Often – especially in London, where every other weekend some park is hosting a Gin Festival – they're also someone who's deeply invested in the experience economy. "Likes gin" is frequently shorthand for "has paid £50 to attend a gin brunch in Clapham more than once, but, like, not because they're morning drinkers – just in a fun way!" Indeed, fun is a crucial part of the Gin Lover's presentation – after all, with all that slogan merch how could you possibly be a bore? There's the "GYM? I THOUGHT YOU SAID GIN!" water bottle for spin class, and the gin and tonic car air freshener, both of which symbolise that even while you're doing all the things expected of you – exercising, working hard at a bank and playing harder at All Bar One of a Friday evening – you're doing them irreverently, always with one eye on kicking back and having a good time.
Maybe the Gin Lover is just trying to clutch at the sublime the same way the rest of us do when we order a comforting pizza or some commiseration jeans on a Wednesday evening, just to help us get through the week. They bloody love gin – which, within the confines of capitalist social performance, is as much a signal of relaxation and enjoyment as anything else we might bloody love. Following the doctrine of "let people enjoy things", being rankled by gin fetishisation and all the souvenir shop tat it involves simply comes down to taste.
This would be the end of it if gin didn't have other, worse connotations. Firstly, there's a certain simpering middle-class Englishness about the way gin is often framed. Think back to the bag. "I ruddy well will express my love of gin, and I'll use a Very British Swear Word to intensify that while I’m here! Good day to you!" the bag seems to cry, in clipped RP. Gin's whole cultural vibe has similar twee energy to the word "cockwomble", in that it gestures towards a type of proper-ness, of simultaneous English "eccentricity" and self-appointed superiority. To provide a practical example, it's the sort of Englishness that believed the Queen was "sassing" Donald Trump by wearing a particular bracelet when they met, and says so proudly on its Twitter account.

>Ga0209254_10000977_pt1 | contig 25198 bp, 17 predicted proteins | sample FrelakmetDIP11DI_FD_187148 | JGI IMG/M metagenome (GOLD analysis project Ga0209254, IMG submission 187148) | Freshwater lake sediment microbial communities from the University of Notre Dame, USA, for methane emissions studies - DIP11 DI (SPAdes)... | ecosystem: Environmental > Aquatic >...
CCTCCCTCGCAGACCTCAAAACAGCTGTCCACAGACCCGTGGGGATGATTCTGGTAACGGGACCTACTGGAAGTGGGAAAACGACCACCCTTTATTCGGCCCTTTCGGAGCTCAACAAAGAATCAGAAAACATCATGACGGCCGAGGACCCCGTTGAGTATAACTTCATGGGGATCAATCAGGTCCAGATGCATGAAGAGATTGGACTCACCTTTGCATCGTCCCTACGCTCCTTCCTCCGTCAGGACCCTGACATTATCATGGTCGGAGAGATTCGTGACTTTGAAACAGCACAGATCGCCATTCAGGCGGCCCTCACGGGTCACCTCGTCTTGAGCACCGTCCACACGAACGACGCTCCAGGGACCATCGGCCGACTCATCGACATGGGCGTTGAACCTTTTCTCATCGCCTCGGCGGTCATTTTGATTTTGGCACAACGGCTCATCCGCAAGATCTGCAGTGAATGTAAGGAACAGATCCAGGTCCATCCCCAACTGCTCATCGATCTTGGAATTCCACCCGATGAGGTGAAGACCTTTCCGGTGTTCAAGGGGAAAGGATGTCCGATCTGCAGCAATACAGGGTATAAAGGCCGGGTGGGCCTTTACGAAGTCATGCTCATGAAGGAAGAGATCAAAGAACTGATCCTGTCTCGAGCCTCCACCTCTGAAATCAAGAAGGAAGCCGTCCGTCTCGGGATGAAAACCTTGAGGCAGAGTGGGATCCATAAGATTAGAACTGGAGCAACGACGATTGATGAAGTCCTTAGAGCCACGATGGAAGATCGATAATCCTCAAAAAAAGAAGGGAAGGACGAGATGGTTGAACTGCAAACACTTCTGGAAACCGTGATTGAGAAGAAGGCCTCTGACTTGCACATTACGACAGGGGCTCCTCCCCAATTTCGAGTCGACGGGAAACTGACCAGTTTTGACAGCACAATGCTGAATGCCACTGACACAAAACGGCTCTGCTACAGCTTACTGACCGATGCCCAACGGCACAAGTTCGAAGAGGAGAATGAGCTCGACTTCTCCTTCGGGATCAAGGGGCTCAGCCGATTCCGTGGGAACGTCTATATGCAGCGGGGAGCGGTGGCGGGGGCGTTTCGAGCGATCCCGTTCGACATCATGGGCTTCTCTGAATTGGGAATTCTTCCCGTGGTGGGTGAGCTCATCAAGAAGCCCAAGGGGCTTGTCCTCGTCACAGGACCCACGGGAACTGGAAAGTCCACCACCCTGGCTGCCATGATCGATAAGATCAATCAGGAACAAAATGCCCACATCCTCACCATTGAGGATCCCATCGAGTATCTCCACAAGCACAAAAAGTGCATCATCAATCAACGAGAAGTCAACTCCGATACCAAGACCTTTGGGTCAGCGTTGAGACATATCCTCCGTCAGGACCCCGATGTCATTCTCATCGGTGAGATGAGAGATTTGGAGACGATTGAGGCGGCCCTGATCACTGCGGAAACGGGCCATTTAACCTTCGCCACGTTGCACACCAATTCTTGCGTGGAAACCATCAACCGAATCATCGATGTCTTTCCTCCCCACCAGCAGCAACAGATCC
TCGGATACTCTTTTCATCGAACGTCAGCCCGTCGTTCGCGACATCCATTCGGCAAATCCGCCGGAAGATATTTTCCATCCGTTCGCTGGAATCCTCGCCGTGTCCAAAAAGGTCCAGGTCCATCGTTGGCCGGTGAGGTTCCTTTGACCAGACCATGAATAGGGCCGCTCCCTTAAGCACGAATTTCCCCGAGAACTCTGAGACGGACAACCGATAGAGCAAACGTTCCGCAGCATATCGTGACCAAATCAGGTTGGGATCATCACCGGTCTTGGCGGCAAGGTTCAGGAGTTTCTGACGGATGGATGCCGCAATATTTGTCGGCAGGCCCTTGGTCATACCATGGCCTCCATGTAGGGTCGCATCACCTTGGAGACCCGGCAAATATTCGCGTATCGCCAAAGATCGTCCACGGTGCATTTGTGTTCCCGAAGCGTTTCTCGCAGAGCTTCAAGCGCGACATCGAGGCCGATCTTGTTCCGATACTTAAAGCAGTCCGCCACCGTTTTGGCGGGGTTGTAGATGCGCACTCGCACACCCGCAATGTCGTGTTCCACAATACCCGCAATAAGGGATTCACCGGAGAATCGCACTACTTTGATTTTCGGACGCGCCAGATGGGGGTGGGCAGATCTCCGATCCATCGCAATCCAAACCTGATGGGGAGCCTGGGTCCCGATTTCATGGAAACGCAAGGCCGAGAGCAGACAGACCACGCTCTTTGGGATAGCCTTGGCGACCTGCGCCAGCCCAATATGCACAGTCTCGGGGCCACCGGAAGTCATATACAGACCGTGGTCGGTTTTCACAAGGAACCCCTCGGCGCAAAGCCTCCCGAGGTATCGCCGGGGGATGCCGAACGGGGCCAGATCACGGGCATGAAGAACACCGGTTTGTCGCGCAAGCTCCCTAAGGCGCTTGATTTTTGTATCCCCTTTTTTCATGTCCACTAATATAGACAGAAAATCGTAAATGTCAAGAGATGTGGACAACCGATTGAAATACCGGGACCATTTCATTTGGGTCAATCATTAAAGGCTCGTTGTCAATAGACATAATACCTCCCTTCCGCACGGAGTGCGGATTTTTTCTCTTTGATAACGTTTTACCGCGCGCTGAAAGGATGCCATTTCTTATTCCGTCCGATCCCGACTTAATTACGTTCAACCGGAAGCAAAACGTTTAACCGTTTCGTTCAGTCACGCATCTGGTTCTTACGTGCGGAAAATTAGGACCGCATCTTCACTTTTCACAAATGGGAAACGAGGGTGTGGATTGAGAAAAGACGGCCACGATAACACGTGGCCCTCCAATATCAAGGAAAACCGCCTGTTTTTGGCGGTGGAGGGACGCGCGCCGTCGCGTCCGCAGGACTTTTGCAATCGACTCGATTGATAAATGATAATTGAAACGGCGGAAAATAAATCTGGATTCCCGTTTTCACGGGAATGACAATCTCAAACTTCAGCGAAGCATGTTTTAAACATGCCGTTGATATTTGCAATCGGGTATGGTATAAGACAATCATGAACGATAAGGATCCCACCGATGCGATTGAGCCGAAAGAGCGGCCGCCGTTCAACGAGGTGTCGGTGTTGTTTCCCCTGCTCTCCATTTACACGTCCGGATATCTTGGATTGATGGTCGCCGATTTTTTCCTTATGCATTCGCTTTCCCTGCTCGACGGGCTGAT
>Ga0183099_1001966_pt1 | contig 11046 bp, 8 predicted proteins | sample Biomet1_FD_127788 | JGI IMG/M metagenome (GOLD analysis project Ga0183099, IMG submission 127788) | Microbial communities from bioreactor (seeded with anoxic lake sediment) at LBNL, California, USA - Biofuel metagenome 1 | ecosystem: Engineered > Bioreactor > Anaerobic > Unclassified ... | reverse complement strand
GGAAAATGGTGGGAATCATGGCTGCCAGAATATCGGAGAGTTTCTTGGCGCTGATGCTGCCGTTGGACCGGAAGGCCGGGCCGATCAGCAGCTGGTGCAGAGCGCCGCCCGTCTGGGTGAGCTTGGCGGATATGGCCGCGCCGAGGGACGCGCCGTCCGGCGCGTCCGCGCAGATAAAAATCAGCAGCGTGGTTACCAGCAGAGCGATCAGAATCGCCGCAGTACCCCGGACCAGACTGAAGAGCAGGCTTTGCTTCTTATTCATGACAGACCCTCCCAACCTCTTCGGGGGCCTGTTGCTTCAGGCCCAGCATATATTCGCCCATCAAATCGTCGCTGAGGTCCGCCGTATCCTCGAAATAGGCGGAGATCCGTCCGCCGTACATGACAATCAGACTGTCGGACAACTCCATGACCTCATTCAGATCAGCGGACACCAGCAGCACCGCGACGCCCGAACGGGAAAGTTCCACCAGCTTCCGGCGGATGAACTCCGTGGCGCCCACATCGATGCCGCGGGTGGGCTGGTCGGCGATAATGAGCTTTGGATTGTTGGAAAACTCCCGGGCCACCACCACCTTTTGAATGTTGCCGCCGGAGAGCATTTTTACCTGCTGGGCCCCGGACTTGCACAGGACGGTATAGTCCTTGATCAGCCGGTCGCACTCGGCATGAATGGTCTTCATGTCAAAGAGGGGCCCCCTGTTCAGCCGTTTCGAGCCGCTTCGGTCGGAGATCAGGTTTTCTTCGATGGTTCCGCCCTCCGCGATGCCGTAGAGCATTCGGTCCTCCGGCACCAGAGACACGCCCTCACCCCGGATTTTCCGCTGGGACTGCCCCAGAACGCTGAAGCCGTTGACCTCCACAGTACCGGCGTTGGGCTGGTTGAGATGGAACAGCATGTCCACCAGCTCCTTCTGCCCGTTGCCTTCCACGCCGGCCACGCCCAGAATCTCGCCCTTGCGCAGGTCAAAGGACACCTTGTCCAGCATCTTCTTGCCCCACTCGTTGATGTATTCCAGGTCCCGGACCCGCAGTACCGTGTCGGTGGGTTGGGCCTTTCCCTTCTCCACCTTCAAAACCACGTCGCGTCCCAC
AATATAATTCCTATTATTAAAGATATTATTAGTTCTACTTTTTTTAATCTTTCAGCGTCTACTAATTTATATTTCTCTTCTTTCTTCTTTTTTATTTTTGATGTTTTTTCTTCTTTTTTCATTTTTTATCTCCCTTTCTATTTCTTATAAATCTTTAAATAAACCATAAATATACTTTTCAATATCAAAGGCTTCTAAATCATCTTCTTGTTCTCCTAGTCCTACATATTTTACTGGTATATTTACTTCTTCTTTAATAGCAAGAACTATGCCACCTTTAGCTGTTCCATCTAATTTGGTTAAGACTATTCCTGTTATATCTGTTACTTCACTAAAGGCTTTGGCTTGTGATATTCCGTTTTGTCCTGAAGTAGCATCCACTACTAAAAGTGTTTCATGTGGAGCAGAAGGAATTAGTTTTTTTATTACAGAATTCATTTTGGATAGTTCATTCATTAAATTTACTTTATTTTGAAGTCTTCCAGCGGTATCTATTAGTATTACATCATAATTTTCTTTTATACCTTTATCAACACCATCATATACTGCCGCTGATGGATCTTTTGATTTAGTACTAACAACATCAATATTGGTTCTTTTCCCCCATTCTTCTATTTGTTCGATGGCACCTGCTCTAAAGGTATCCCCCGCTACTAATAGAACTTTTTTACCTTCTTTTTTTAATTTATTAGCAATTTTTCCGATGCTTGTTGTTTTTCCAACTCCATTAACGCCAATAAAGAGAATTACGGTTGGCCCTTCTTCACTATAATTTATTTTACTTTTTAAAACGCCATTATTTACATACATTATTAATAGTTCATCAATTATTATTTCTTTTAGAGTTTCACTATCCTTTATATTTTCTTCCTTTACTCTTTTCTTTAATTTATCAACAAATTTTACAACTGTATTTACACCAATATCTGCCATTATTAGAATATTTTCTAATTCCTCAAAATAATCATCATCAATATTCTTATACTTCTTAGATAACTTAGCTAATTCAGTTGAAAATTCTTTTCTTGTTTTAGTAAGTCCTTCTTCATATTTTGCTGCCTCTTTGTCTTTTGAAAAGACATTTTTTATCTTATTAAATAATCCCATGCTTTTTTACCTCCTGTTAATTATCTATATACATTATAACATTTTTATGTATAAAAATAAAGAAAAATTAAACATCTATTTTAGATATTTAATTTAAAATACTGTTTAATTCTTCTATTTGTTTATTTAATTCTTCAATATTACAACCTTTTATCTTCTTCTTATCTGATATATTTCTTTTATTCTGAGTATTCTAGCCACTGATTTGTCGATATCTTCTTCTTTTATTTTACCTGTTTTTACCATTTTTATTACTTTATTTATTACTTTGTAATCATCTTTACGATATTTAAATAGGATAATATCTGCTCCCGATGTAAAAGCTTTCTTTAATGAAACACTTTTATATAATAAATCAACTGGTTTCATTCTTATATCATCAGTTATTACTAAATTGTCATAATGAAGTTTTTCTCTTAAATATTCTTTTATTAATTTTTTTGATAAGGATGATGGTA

Secondly, there's gin's history. Gin and tonic is an undeniable product of colonialism, and while so much of what we think of as British culture sadly shares similar roots, there's no product that still bears the standards of empire quite like gin. Think of brands like Beefeater and Bombay Sapphire, for example, whose branding seems to deliberately conjure up mental associations about nationalism and former British colonies. The Phileas Fogg company, named after the protagonist of the 19th Century novel Around the World in 80 Days (a major influence on how 19th century Europeans viewed colonised areas) owns an old time-y gin "parlour" in London's Covent Garden, with a distinct "Victorian" theme. It's at best ignorant, and at worst knowingly euphemistic – and it's also far from the only establishment of its kind across the country.
This history is a crucial part of how we think of gin, and how it is framed in our cultural consciousness. In an ideal world, gin wouldn't actively hark back to shameful eras or refer to the most boring and performatively quaint aspects of English cultural identity. It would simply be a drink you can order in the pub or mix at home, to bloody love as you wish – rather than its own Boris Johnson-style personality cult, or words on a T-shirt in place of, you know, actual human traits.